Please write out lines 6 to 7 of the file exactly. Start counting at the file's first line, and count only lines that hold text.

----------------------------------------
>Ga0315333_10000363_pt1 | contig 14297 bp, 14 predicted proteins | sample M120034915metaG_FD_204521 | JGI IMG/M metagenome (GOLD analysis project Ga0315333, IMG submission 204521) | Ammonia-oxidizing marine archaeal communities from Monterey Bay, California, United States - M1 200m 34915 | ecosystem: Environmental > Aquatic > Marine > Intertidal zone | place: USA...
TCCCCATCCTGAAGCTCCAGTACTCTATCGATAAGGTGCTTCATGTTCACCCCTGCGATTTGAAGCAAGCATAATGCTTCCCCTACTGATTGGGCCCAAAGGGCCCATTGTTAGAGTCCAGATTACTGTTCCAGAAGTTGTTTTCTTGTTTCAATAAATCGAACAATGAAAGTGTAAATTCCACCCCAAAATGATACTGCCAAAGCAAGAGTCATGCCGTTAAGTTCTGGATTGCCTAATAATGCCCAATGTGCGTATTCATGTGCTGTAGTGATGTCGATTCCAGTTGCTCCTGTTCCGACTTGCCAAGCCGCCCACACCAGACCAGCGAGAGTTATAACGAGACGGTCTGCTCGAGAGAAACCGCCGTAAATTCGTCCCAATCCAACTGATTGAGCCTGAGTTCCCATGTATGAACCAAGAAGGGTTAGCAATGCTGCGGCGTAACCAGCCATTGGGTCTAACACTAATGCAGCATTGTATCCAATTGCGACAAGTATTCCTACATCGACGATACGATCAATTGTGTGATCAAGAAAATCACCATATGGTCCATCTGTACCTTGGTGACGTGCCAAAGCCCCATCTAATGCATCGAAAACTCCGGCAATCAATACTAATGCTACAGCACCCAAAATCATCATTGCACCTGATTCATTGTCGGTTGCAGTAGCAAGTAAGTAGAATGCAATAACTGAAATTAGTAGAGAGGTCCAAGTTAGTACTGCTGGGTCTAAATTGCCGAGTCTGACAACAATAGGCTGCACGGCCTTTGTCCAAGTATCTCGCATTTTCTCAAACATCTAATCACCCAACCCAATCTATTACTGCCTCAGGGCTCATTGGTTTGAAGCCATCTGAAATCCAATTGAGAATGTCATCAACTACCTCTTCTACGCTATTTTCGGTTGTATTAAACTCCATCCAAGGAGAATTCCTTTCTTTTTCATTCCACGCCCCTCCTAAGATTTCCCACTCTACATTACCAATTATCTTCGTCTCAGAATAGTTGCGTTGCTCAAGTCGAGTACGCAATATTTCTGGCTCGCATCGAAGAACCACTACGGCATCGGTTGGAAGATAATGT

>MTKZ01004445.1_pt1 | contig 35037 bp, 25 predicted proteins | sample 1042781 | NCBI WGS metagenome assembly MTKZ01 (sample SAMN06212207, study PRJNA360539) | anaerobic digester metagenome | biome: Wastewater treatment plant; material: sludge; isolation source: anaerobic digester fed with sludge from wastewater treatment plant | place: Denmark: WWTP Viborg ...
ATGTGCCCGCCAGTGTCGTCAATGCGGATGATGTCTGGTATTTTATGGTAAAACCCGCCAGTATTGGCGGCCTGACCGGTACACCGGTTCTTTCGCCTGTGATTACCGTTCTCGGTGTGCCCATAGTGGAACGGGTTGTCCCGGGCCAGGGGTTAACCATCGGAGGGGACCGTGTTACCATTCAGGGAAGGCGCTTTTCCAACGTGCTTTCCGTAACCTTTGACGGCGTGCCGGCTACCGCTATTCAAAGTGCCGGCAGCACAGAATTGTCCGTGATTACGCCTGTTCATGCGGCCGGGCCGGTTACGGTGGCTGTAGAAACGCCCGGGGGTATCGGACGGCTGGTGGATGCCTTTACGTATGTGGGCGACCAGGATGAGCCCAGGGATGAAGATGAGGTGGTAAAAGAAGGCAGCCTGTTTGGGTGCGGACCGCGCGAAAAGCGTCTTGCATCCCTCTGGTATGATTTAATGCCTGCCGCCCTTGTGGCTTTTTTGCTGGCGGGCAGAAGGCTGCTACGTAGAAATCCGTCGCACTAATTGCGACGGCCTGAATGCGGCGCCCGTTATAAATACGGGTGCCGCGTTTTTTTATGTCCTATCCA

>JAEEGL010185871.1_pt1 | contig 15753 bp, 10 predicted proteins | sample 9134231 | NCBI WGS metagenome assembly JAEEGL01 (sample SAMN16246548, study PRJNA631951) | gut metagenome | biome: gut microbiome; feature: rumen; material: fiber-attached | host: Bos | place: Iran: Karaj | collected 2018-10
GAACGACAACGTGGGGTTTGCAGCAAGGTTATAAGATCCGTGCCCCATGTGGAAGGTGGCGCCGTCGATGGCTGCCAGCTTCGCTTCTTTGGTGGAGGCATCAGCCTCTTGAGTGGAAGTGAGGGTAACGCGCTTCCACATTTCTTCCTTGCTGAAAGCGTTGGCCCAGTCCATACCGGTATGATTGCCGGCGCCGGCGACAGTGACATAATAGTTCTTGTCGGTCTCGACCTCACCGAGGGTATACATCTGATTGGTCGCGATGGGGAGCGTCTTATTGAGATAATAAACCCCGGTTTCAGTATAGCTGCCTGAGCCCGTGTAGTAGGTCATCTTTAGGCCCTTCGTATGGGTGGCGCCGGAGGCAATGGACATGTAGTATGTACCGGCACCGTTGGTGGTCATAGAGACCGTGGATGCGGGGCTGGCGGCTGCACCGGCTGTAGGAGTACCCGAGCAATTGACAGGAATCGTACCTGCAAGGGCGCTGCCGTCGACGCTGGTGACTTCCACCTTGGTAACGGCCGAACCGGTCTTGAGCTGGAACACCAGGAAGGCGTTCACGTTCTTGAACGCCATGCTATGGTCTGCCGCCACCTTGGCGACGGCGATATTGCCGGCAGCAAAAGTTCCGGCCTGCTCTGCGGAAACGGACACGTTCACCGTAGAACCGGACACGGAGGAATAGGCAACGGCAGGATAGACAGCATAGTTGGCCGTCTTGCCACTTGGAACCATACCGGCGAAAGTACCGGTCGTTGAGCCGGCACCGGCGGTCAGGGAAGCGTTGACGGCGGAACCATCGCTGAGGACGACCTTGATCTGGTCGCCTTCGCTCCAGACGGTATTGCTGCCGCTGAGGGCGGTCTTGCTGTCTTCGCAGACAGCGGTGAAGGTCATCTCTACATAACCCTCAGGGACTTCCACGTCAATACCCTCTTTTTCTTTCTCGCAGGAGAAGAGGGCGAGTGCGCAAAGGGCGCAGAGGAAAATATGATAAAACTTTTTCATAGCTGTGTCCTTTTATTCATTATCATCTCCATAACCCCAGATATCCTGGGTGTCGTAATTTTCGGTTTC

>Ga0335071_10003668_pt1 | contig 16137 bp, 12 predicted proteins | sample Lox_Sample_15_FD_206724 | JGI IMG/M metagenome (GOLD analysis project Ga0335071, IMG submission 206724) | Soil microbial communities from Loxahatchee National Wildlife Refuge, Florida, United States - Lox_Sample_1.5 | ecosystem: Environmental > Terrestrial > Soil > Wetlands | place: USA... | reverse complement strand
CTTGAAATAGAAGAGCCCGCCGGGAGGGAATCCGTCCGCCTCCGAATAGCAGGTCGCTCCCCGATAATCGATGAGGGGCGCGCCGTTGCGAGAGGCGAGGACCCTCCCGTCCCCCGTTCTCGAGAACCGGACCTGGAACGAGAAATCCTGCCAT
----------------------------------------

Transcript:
GAACGACAACGTGGGGTTTGCAGCAAGGTTATAAGATCCGTGCCCCATGTGGAAGGTGGCGCCGTCGATGGCTGCCAGCTTCGCTTCTTTGGTGGAGGCATCAGCCTCTTGAGTGGAAGTGAGGGTAACGCGCTTCCACATTTCTTCCTTGCTGAAAGCGTTGGCCCAGTCCATACCGGTATGATTGCCGGCGCCGGCGACAGTGACATAATAGTTCTTGTCGGTCTCGACCTCACCGAGGGTATACATCTGATTGGTCGCGATGGGGAGCGTCTTATTGAGATAATAAACCCCGGTTTCAGTATAGCTGCCTGAGCCCGTGTAGTAGGTCATCTTTAGGCCCTTCGTATGGGTGGCGCCGGAGGCAATGGACATGTAGTATGTACCGGCACCGTTGGTGGTCATAGAGACCGTGGATGCGGGGCTGGCGGCTGCACCGGCTGTAGGAGTACCCGAGCAATTGACAGGAATCGTACCTGCAAGGGCGCTGCCGTCGACGCTGGTGACTTCCACCTTGGTAACGGCCGAACCGGTCTTGAGCTGGAACACCAGGAAGGCGTTCACGTTCTTGAACGCCATGCTATGGTCTGCCGCCACCTTGGCGACGGCGATATTGCCGGCAGCAAAAGTTCCGGCCTGCTCTGCGGAAACGGACACGTTCACCGTAGAACCGGACACGGAGGAATAGGCAACGGCAGGATAGACAGCATAGTTGGCCGTCTTGCCACTTGGAACCATACCGGCGAAAGTACCGGTCGTTGAGCCGGCACCGGCGGTCAGGGAAGCGTTGACGGCGGAACCATCGCTGAGGACGACCTTGATCTGGTCGCCTTCGCTCCAGACGGTATTGCTGCCGCTGAGGGCGGTCTTGCTGTCTTCGCAGACAGCGGTGAAGGTCATCTCTACATAACCCTCAGGGACTTCCACGTCAATACCCTCTTTTTCTTTCTCGCAGGAGAAGAGGGCGAGTGCGCAAAGGGCGCAGAGGAAAATATGATAAAACTTTTTCATAGCTGTGTCCTTTTATTCATTATCATCTCCATAACCCCAGATATCCTGGGTGTCGTAATTTTCGGTTTC

>Ga0335071_10003668_pt1 | contig 16137 bp, 12 predicted proteins | sample Lox_Sample_15_FD_206724 | JGI IMG/M metagenome (GOLD analysis project Ga0335071, IMG submission 206724) | Soil microbial communities from Loxahatchee National Wildlife Refuge, Florida, United States - Lox_Sample_1.5 | ecosystem: Environmental > Terrestrial > Soil > Wetlands | place: USA... | reverse complement strand